When You or your Dog is Bitten
Stay calm and get control
Keep all involved dogs secured by leashes at a distance and stay calm. The dogs are already beyond their threshold and need not to be punished or further stressed. Take a few deep breaths calm yourself before you take any action. If your dog was the victim, you can comfort him/her by gently petting or soothing them with a calm, quiet voice, but wait until they have self-soothed a bit – you do not want to be the next victim – that of a redirected bite (dog bites whatever is closest, due to pain or fear, without intent to harm). While your temper may be flaring and your emotions are running high, try to get ahold of yourself first and foremost.
Assess the Damage
Is there a puncture or broken skin? If it is life-threatening, call 9-1-1 immediately; if it is not, be sure to administer first aid and seek medical attention right away. If your skin is broken at all, you will need to be seen by a doctor in order to have the wound flushed and checked. “Dogs mouths are the cleanest” is a myth. Dogs have enzymes to break down the different things they pick up, but they certainly have plenty to bacteria to share. You will also need a tetanus shot if you are not up to date, and (potentially) antibiotics to fend off infection. If your dog has a puncture, he/she will need to see a veterinarian immediately for the same reasons. Remember that dogs will rarely show that they are in pain, so don’t assume that since they are quiet or seem unaffected that they are not hurting. A trip to the vet is the safest bet.
Speak to the dog’s owner and get their name and contact information – you will need them to give you proof that their dog is up to date on vaccinations. Ideally they will show you a piece of I.D. that proves they are who they say they are and you can follow up for proof of good health and vaccinations. You may come across someone who is afraid or irresponsible; if they refuse to give you information, call the police immediately and let them deal with the situation. (Remember – if they drove to the park, you can take down their license plate and they can be traced that way too.)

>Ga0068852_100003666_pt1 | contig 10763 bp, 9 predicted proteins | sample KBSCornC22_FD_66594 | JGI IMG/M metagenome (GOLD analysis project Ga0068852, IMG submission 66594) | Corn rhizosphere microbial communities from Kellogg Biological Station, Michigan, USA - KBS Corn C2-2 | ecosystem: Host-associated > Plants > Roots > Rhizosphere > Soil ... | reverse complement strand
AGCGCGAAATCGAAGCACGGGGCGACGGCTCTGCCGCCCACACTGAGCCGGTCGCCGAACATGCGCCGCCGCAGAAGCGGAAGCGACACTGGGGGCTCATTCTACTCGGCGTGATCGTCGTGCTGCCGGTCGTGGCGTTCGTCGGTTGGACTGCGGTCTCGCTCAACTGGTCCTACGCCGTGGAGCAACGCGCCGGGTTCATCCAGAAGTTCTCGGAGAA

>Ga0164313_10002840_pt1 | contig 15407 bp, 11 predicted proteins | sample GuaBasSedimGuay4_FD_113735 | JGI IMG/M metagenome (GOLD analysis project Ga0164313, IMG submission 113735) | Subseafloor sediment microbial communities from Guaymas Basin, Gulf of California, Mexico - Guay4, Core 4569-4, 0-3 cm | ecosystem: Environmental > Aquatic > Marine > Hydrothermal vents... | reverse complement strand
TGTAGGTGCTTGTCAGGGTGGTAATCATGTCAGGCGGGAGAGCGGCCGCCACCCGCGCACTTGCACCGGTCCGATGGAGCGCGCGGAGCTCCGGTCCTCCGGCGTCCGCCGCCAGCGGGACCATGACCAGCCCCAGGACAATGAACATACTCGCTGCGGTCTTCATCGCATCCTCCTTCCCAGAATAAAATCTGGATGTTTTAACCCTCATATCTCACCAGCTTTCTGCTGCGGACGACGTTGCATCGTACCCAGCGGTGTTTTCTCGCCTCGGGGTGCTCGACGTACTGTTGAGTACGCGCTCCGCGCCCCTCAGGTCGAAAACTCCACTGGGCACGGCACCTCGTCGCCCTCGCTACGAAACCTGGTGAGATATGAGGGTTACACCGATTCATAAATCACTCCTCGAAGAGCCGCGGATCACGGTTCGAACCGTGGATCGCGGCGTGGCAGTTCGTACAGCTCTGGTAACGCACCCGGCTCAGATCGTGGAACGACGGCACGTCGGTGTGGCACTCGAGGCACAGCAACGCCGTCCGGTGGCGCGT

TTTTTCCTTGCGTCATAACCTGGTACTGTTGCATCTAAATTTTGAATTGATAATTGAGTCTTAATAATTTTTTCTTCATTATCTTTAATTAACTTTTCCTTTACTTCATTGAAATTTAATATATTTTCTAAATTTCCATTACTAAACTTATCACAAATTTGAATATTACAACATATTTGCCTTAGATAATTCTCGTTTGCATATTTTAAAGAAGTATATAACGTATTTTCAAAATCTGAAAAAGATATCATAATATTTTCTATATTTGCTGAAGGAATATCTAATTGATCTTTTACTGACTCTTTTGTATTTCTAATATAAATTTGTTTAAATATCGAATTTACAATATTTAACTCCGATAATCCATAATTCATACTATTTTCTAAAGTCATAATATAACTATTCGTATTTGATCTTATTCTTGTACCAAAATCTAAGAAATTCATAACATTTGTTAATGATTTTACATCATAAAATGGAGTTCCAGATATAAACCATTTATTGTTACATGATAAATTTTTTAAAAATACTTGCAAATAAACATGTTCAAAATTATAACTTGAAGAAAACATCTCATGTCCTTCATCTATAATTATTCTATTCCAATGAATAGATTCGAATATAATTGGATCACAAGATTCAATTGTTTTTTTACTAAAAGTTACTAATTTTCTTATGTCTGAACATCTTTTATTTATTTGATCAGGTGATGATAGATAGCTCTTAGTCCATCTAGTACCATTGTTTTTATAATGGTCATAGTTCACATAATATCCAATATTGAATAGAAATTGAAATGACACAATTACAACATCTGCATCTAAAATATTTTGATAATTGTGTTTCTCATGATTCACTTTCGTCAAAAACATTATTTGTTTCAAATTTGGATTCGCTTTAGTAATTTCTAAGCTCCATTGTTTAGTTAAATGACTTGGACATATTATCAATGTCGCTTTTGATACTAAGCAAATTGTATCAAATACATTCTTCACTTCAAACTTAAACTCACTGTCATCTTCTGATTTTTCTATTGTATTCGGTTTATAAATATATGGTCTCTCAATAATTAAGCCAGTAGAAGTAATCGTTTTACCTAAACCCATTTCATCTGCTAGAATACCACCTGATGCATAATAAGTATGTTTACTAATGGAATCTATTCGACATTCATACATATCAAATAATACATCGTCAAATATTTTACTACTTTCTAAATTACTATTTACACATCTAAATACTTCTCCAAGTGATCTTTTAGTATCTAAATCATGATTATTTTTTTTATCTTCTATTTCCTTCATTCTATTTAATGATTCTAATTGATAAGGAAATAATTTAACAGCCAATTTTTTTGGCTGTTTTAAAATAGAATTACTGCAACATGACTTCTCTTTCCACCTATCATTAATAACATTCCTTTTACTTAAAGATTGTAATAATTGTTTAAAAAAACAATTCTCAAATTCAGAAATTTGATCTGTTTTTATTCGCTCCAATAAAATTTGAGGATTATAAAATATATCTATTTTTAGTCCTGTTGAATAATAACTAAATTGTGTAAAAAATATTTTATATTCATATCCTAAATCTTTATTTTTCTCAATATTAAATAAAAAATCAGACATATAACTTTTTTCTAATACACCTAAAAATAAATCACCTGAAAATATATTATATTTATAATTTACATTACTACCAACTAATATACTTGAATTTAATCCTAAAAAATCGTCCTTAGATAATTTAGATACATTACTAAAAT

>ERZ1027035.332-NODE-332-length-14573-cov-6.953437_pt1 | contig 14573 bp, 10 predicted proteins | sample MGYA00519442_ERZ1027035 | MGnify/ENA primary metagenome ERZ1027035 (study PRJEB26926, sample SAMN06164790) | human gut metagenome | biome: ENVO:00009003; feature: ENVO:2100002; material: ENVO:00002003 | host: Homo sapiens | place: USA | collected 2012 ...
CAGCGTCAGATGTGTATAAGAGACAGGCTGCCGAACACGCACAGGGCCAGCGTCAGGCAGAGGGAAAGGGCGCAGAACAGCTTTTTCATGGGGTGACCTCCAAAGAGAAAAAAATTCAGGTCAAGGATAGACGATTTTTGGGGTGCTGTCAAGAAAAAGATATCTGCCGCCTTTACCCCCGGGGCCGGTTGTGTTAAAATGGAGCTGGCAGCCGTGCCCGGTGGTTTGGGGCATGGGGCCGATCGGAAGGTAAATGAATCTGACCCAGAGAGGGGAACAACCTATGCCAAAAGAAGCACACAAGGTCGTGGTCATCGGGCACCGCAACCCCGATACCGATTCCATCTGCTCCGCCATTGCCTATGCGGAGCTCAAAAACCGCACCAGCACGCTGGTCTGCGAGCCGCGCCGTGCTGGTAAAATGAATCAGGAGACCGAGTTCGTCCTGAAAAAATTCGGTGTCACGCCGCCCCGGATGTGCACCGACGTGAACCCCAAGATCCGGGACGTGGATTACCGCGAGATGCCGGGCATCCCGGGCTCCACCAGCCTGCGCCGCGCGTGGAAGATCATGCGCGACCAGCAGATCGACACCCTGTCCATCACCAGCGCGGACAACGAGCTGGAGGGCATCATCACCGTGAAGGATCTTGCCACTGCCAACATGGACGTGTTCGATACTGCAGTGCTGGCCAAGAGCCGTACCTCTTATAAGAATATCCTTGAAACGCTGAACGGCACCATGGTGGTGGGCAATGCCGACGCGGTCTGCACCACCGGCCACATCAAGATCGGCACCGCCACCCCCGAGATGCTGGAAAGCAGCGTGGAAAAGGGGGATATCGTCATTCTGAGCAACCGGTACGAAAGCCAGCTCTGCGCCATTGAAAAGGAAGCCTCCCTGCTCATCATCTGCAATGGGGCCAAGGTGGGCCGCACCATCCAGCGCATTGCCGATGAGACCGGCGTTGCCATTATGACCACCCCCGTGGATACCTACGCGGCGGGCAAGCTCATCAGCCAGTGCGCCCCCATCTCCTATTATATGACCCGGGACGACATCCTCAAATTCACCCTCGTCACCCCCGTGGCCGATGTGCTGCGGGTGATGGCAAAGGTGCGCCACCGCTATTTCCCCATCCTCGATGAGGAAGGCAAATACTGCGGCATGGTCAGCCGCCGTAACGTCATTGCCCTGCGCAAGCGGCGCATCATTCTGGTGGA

Talk to witnesses
This is very important. Speak with anyone who witnessed the incident and ask for their contact information in case you need to call on them down the road. Do not try to convince them of what happened, one way or another; they will have seen whatever they saw and you need to make this short and sweet. Keep in mind that some people may not want to get involved, and they may not want to give out their contact information. Do not pressure them – it is not their responsibility.
Contact Animal Control
This part is very important, despite what normally happens in these situations. When we contact Animal Control, we are simply notifying them of an incident. It does not mean that the dog will be euthanized or that there will be a dramatic scene. They collect the information and investigate. They will speak with the dog’s owner and depending on the severity, they may give a warning and some restrictions (no off-leash parks, must be muzzled in public, etc…) or they may ask that the dog is quarantined or surrendered (this is extremely rare). If you were the victim, you may also be required to speak with Public Health as your doctor will likely tell you.
If the dog’s owner does not co-operate and cover the veterinary fees or medical bills for the bite, you have a right to take them to small claims court in order to settle for the associated fees. If you are interested in opening a claim, read about the process online and contact your lawyer for assistance.
Contact your Trainer
This is a good time to contact your Trainer and inform them as well. You may want to set up a session to discuss the next steps to ensure your dog is not traumatized by this incident. Make sure that you “get back on the horse” so to speak; do not avoid other dogs out of fear – continue your normal, everyday routine and continue socializing your dog in safe places with friendly people and dogs.
Remember to try to stay calm and think positive. Be proactive and educate yourself through the experts around you. Everyone will have an opinion but stick with the true experts – your vet, trainer and lawyer. Keep a cool head and follow the protocol; it’s in place for a reason.
You may be hesitant to contact the authorities, but as a dog owner, you bear a responsibility to help ensure the safety of other people and pets in public places. Failing to report a bite incident shows irresponsibility as a fellow dog-owner. You can’t change the past but you can certainly help to ensure no other person or pet has to be a victim. It also ensures that people are responsible for their pets and it may prompt them to seek behaviour modification for their dog to prevent it from happening again. Just think; next time it could be a child. Do the right thing.
Animal Control please call OSPCA 1-888-668-7722
York Regional Police 24/7: 9-1-1 / 1-866-876-5423
Date: April 5th, 2011
Author: Caryn Charlie Liles
Re-posted with permission ; Copyright, Whatta Pup!
This article is the author’s opinion and re-published by the Richmond Hill K9 Klub for information purposes only. This information should not be taken as legal advice or relied upon in any way. Consult with a lawyer prior to taking any action.